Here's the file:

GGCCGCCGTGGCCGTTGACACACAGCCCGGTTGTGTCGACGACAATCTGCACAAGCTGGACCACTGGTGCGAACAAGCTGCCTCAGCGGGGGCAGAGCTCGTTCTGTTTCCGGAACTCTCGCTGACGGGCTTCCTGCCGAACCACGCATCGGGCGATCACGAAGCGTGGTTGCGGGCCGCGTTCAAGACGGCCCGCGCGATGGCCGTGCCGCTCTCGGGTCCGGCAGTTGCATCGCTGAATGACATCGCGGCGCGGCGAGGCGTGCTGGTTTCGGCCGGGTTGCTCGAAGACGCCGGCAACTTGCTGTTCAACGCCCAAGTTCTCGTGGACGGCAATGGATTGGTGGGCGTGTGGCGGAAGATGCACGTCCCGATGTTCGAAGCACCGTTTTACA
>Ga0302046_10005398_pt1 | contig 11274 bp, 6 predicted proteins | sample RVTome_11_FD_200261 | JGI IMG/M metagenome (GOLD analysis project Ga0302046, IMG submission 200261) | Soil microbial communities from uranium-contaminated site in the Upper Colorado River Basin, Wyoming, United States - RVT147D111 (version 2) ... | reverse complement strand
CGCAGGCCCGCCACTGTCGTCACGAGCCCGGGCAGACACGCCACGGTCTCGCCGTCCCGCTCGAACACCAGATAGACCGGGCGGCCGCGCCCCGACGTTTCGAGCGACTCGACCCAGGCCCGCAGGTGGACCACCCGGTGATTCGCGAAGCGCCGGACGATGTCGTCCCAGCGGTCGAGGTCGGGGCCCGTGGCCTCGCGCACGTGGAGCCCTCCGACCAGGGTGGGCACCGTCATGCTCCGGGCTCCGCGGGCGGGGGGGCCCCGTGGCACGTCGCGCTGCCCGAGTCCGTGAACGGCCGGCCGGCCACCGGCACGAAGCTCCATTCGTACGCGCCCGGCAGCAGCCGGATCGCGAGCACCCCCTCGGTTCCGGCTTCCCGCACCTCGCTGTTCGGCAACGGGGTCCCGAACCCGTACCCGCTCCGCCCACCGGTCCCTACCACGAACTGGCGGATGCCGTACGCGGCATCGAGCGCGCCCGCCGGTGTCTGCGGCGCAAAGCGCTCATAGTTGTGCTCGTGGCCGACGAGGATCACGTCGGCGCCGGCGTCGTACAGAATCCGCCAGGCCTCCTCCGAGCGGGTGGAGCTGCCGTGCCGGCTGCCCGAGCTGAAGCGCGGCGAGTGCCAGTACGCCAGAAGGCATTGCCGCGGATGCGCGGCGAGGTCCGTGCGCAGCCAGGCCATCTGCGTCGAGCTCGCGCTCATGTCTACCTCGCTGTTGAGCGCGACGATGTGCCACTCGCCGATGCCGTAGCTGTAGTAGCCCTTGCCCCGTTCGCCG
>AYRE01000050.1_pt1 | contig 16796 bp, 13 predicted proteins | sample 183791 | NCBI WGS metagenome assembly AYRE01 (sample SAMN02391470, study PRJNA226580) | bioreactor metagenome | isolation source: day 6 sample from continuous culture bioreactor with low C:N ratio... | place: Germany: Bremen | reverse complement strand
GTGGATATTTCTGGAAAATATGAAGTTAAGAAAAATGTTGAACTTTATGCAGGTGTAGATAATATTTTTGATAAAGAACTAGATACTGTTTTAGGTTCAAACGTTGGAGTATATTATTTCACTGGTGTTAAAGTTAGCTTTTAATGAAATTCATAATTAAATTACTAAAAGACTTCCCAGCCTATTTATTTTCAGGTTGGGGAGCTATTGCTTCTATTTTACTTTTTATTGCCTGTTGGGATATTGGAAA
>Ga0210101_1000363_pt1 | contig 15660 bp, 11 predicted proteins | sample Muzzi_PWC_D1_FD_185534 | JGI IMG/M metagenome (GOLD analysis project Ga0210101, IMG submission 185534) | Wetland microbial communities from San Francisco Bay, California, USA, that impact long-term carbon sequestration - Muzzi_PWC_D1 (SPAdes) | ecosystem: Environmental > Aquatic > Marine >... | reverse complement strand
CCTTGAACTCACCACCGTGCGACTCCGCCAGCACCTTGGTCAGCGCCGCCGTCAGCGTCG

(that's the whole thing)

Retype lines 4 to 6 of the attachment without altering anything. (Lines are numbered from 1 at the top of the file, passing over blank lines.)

>AYRE01000050.1_pt1 | contig 16796 bp, 13 predicted proteins | sample 183791 | NCBI WGS metagenome assembly AYRE01 (sample SAMN02391470, study PRJNA226580) | bioreactor metagenome | isolation source: day 6 sample from continuous culture bioreactor with low C:N ratio... | place: Germany: Bremen | reverse complement strand
GTGGATATTTCTGGAAAATATGAAGTTAAGAAAAATGTTGAACTTTATGCAGGTGTAGATAATATTTTTGATAAAGAACTAGATACTGTTTTAGGTTCAAACGTTGGAGTATATTATTTCACTGGTGTTAAAGTTAGCTTTTAATGAAATTCATAATTAAATTACTAAAAGACTTCCCAGCCTATTTATTTTCAGGTTGGGGAGCTATTGCTTCTATTTTACTTTTTATTGCCTGTTGGGATATTGGAAA
>Ga0210101_1000363_pt1 | contig 15660 bp, 11 predicted proteins | sample Muzzi_PWC_D1_FD_185534 | JGI IMG/M metagenome (GOLD analysis project Ga0210101, IMG submission 185534) | Wetland microbial communities from San Francisco Bay, California, USA, that impact long-term carbon sequestration - Muzzi_PWC_D1 (SPAdes) | ecosystem: Environmental > Aquatic > Marine >... | reverse complement strand